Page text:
Fall Movie Reviews: Blood, Gore, and Horror Galore
By Cynthia Dominguez, Clarion Staff
Despite reality having enough actual horror in real life this past year, the movie industry decided that we also needed a flood of fictional horror. Throughout summer and fall months, countless horror movies rushed into theaters, preparing moviegoers for the ultimate celebration of horror, Halloween.
Undeniably one of the most anticipated movies of the year, It stole the attention of movie watching audiences all over the country. Opening at a record breaking 4,103 theaters, the highest number of venues for a horror movie to date, the movie went through several directors before falling into the hands Andy Muschietti. Starring Bill Skarsgard as Pennywise, the dancing clown, and an outstanding young cast, the film is an adaptation of the popular book which goes by the same title, written by notorious horror author, Stephen King.
The story revolves around a group of friends who proudly proclaim themselves as the “Losers Club” who live in the small town of Derry, Maine. From abusive parents to startlingly intense bullies, these middle schoolers already struggle through life. These struggles intensify when an immortal child-eating being infests the children’s lives. Taking the form of the children’s worst fears, Pennywise’s past within Derry is soon uncovered and the Losers Club take matters into their own hands.
The original novel, It by Stephen King was written in 1986 and had one adaptation (1990 television mini series) before the film released in summer 2017. The movie undeniably had large shoes to fill (pun totally intended), with not only the critically acclaimed book, but the well-loved mini series. With Rodeo FX taking over visual effects, the same company that handled the effects on movies such as The Hunger Games: Catching Fire and Fantastic Beasts and Where to Find Them, the movie provides viewers with outstanding horror scenes. The fantastic casting shows through the effective comedic timing, making the movie a well-rounded homage to its former adaptations, and a memorable horror movie in 2017.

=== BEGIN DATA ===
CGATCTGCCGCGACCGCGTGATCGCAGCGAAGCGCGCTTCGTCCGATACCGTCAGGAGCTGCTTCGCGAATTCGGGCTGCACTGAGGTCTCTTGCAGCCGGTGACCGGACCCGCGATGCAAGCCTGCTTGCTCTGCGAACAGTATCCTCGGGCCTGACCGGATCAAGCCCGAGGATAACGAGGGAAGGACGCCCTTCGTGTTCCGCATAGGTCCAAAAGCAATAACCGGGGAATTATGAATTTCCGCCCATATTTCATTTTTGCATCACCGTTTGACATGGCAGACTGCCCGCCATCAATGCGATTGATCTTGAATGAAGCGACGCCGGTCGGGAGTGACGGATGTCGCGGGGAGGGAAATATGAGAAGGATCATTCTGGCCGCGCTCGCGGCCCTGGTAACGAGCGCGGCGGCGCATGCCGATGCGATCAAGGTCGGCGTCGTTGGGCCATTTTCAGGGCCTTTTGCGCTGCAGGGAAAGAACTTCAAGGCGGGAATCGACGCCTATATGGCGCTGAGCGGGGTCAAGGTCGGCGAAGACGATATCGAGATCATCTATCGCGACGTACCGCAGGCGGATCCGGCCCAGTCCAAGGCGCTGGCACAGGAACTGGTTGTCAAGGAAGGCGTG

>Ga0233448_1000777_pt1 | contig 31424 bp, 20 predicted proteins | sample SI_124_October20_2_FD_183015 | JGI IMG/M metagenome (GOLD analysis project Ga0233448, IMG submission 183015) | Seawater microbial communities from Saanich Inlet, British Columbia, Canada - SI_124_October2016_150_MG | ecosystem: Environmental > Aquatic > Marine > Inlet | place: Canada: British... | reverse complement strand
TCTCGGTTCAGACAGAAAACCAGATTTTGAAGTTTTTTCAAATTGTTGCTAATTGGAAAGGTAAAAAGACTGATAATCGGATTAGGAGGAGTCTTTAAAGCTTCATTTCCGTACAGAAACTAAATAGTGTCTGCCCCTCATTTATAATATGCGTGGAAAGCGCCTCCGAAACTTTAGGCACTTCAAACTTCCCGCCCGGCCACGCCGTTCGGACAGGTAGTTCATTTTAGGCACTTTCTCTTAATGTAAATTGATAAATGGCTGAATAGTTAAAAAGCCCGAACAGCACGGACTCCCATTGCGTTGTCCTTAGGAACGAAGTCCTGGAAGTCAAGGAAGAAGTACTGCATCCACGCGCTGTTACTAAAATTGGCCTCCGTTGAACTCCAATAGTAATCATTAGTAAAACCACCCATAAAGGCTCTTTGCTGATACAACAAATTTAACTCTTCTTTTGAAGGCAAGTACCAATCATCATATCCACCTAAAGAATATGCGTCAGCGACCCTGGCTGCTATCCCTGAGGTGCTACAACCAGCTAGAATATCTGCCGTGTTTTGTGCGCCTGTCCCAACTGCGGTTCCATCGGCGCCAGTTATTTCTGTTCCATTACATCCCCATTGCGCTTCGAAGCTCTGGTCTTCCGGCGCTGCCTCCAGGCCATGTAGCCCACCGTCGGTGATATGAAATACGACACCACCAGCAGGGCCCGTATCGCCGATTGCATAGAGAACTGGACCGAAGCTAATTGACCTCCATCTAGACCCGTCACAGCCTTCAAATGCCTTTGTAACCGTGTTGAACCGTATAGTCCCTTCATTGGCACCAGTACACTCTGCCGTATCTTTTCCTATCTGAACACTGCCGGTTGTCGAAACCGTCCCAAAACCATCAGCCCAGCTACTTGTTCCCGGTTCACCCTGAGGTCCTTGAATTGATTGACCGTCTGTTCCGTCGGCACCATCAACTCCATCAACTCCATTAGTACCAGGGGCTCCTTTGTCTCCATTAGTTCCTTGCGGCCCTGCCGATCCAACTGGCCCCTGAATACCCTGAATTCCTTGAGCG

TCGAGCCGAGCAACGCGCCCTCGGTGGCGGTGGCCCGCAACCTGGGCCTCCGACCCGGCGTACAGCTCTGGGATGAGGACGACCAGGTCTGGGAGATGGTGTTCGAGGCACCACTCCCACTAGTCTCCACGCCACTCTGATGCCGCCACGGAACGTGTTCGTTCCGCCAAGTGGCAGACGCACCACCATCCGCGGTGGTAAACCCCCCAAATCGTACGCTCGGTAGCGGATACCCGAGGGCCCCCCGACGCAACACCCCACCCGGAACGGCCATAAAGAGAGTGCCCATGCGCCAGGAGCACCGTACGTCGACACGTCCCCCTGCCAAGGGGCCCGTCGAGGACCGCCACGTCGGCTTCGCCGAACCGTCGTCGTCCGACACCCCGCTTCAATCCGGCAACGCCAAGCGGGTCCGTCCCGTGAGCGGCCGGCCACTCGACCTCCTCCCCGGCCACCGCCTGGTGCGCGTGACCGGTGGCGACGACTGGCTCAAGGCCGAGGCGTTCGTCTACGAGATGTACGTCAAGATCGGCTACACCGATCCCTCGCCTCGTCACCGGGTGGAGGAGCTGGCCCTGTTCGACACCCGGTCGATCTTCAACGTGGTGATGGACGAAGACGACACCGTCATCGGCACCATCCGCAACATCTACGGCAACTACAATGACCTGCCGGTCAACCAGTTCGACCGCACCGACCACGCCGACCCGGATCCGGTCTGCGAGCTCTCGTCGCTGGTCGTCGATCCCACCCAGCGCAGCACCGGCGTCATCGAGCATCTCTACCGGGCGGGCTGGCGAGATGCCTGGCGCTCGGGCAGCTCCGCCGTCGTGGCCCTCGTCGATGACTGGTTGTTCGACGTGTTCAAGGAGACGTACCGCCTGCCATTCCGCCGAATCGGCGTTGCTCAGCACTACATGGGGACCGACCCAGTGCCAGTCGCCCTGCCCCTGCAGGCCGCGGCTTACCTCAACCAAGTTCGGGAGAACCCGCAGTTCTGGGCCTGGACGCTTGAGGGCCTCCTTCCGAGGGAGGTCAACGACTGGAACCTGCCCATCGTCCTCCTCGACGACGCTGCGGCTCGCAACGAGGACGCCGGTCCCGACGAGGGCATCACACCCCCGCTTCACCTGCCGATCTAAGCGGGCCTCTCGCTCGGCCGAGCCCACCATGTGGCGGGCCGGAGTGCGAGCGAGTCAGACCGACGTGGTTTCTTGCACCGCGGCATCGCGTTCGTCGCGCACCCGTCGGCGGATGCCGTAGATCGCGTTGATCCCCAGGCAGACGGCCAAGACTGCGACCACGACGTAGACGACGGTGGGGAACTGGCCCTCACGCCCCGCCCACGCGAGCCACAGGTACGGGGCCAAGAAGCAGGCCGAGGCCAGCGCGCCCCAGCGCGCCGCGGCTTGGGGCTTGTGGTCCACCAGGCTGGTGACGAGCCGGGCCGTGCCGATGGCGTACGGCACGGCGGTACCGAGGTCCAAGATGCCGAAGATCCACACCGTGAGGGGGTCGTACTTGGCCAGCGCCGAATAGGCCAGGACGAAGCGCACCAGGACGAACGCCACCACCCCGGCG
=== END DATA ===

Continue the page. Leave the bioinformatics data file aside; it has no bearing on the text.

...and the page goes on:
One of the most traditional horror movies of this year was Annabelle: Creation. The movie makes up the fourth movie in The Conjuring series. Since the emergence of the Conjuring, the series has brought in a consistent audiences with the familiar style of horror movie. Opening on August 11, 2017, the movie earned a total of $301 million, making The Conjuring series the third horror series to ever earn over $1 billion. The film withstood the pressure of being a sequel and received positive reviews from many.
The movie takes place in the 1950’s and follows a couple’s grief regarding the death of their daughter which leads them into dangerous interaction with a spirit whom they allow to posses a doll. The couple decides to lock the doll in the former room of their daughter, containing the spirit, allowing them to live peacefully. They later decide to take in six orphan girls who unlock the horrors of the possessed doll and catalyze a series of violent events, eventually leading to the story of the second movie in The Conjuring series.
The film provides a familiar feeling among viewers yet keeps the proper amounts of suspense and jump scares. Annabelle: Creation keeps many familiar aspects of usual supernatural horror while maintaining the cliche scenes to a minimum. Far removed from social commentary like previously mentioned films, Annabelle: Creation allows for an entertaining and all-around fun movie going experience.
One of the latest horror films of the year was Happy Death Day which opened October 13, 2017 to a box office total of $53 million. Leading up to the opening, the movie released huge amounts of press, specifically trailers, which drew huge attention from general population. The trailers demonstrated two sides of the film, one emphasizing comedic aspects of the film and another side emphasizing the gore. The film was well received by both critics and audiences due to the two sides of the film, and the acting of main actress, Jessica Rothe.